Ken is a fantastic psychotherapist and life coach. At 77, I’ve been humbled to sit at the feet of this masterful, kind, and compassionate man, learning a trick or two of his along the way. Ken has helped people “Get to the bottom of themselves,” he says, for over fifty years.
“When someone sits down with me,” he says “I generally ask them to tell me about themselves. And, invariably, almost every person asks the question, ‘Well, what would you like to know?’
“This is a very reasonable response. And it’s a hard question to answer. ‘Please tell me about yourself’ is often the first question in a job interview. I don’t wish to make them uncomfortable or defensive. So when I ask this question of my clients, although it’s my attempt at finding out who they are, I leave it open ended. I don’t ask for specifics.
“What I find is people are, at first, very vague, but they initially tell me about their faults or areas of life where they don’t feel they measure up. I sometimes chalk this up to their trying to be humble. But when they continue to be self-critical, I interrupt the process and ask them, ‘Would you tell me three things about yourself you truly like, three things that stand out either in your character or in the things you’re proud of?’ I’m not doing this to get them to brag about themselves, rather to balance out descriptive scales of interpersonal assessment. If a person is going to tell me who they are, the good points are often harder to reach.
“Now,” Ken continued, “if they’re still unable to expand on their good points, I ask for some history, things like ‘Who is your greatest influence, and especially, whom do you consider having been the most kind to you?’
“When I find out the answer to that last question, I ask them, ‘How would that person, the one who has been so good to you, describe you to me? What would they say about you to me if they were sitting right here?’
“That always helps them see the best of who they are.
“But to get to this point,” Ken said, “like I mentioned, at first I ask general things. I ask what brought them to my office, then expand into more personal things to get an autobiographical look into who they are, and who they think they are.
“I’ll give you an example,” said Ken. “One time, a guy came into my office and, after he told me why he was there, I asked him to tell me a little bit about himself. He said, ‘Why do you want to know about me? Sooner or later you’re to find out that I’m just a big nobody, and that whatever I tell you will evoke the same reaction as everybody else. I’m just a cog in the wheel of the universe. I’m a big nothing.’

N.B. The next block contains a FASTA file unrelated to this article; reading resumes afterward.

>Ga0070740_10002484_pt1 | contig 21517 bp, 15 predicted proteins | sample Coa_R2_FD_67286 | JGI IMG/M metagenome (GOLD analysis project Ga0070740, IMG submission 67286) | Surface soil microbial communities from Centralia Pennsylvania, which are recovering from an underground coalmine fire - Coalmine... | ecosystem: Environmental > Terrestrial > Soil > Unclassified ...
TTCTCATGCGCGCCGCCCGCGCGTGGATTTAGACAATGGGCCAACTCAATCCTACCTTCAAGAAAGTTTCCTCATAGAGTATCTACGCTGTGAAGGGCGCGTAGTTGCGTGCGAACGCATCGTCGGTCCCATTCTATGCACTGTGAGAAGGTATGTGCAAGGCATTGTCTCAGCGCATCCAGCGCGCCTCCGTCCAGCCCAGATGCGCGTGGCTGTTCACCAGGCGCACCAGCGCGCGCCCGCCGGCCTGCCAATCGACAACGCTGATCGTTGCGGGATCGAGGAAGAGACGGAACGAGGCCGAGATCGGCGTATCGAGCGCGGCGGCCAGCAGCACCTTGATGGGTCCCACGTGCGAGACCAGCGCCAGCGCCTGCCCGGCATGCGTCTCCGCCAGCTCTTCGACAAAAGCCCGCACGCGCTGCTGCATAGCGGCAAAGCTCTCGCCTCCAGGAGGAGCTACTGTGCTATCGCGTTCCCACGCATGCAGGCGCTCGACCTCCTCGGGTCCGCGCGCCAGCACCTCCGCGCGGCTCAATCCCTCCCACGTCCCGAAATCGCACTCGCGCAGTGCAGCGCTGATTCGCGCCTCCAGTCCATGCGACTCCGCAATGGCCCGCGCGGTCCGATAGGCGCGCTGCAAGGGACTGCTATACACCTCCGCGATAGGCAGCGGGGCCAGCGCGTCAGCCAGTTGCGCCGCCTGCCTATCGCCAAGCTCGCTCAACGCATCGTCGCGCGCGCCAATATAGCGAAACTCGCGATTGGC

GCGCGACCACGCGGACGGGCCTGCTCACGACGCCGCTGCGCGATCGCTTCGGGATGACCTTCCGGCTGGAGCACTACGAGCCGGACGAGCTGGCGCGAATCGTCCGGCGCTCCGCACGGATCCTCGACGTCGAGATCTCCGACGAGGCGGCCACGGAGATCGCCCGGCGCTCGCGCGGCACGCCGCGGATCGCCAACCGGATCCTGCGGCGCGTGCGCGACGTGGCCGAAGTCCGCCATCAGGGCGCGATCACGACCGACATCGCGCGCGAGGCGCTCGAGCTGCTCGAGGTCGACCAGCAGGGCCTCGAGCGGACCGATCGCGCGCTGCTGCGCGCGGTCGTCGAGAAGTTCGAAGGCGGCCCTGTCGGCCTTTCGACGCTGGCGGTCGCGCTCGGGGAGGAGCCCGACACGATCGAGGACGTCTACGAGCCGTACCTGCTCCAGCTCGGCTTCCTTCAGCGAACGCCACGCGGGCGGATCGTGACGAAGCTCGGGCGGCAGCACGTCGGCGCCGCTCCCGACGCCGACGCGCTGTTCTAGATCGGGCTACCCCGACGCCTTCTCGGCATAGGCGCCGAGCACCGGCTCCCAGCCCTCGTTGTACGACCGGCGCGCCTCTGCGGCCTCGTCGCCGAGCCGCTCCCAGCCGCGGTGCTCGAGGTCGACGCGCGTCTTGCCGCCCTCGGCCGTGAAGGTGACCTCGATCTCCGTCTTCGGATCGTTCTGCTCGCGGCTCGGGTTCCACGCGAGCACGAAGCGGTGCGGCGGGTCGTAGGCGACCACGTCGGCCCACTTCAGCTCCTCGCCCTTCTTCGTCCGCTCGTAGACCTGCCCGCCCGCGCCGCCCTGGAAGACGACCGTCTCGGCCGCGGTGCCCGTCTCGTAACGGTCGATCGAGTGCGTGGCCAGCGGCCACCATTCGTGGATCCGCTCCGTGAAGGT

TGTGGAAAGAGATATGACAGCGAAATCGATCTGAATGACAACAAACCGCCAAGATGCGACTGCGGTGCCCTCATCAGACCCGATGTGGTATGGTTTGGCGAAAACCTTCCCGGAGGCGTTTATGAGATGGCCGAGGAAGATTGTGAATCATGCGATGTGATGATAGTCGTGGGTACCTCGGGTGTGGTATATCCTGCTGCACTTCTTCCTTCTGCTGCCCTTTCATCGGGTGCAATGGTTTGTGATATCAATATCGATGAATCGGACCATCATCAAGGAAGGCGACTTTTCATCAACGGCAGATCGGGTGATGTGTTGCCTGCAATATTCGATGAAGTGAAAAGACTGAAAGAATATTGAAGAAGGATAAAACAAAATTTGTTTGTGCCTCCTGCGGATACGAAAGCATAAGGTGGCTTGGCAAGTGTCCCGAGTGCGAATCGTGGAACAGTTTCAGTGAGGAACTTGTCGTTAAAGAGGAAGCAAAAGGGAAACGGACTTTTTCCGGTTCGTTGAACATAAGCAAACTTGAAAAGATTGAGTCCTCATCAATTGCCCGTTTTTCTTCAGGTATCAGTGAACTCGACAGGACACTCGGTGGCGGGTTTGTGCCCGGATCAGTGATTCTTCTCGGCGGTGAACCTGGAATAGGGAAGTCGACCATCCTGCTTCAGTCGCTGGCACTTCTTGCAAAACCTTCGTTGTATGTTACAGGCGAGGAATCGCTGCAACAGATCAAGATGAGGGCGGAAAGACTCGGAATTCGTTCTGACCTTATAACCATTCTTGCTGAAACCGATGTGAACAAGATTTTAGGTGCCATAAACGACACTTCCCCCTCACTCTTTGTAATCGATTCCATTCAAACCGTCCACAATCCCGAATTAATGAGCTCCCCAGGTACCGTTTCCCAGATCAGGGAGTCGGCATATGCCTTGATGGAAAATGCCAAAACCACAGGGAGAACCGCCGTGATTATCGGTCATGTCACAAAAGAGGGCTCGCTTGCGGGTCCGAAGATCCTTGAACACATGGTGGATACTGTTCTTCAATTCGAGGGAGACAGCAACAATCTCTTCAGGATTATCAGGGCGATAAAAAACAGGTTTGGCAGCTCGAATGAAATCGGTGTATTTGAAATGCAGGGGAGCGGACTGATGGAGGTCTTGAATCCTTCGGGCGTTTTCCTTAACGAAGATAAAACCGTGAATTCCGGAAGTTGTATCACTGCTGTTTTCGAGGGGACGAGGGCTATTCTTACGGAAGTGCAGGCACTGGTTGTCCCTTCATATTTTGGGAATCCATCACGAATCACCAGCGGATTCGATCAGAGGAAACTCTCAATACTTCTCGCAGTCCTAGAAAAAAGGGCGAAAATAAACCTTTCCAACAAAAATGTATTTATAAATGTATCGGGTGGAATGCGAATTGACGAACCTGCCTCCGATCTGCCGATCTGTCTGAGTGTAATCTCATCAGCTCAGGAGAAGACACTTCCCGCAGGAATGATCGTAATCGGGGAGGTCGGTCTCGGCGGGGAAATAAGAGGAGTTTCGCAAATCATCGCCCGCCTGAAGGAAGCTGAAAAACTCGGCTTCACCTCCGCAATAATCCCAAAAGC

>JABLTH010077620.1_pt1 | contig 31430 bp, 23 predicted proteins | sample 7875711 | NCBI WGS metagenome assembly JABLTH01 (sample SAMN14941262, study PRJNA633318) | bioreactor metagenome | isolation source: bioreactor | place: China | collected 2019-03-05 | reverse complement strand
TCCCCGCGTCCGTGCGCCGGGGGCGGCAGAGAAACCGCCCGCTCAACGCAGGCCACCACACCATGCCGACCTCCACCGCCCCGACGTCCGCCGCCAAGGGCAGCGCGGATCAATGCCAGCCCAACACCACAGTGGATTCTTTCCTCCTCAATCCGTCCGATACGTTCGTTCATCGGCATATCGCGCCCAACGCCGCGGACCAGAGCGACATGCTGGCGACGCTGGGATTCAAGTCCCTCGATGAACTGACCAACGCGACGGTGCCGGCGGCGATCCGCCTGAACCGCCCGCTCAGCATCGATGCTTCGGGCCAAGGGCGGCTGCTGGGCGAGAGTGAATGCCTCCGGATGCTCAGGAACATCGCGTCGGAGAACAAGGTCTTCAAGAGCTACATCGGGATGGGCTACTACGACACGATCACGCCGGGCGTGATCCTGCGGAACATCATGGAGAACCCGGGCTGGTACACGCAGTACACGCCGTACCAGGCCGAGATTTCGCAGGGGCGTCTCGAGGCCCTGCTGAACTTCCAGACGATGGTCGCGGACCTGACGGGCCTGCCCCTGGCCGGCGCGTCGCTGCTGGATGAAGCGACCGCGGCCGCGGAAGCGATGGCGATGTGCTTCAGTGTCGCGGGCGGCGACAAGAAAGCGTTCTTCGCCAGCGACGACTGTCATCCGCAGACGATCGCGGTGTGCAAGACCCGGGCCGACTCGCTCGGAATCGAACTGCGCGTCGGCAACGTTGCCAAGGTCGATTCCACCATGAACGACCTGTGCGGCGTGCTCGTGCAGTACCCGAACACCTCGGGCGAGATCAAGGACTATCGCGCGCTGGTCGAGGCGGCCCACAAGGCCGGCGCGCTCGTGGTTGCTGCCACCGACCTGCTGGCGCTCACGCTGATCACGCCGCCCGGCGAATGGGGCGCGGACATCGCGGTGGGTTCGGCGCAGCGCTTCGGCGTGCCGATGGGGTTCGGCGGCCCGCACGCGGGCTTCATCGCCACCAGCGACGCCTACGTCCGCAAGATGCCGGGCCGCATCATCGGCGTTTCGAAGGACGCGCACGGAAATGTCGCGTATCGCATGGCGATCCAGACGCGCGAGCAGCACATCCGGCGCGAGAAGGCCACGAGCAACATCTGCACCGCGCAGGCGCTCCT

“Well, I immediately understood why he came to see me, and I couldn’t help but feel badly for this man. So I asked a second question, hoping I would elicit a better response. ‘Can you tell me one person that you know that really loves you or appreciates you?’
‘Yeah,’ he said, ‘my Mom.’
“I then asked him, ‘Could you describe yourself as if your mother was describing you? I mean, on a day that you haven’t gotten in trouble?’ That brought a smile to his face. After apologizing profusely over the words he was about to say, making sure I knew that these were words his mother would say, not necessarily how he would describe himself, he embarked on a fifteen minute description about who he was, beginning in his childhood, bringing himself to the past year.
“At the end of this description, he stopped for at least a minute. He looked out my window, looked back at me and said, ‘You know, I didn’t realize I knew all that stuff about me. I mean, I think I’m better than I thought.’ ”
Ken looked at me and said, “To know yourself will translate into loving yourself. So, to learn to know yourself, refer to those who have known you with affection. Your opinion of yourself will improve.”
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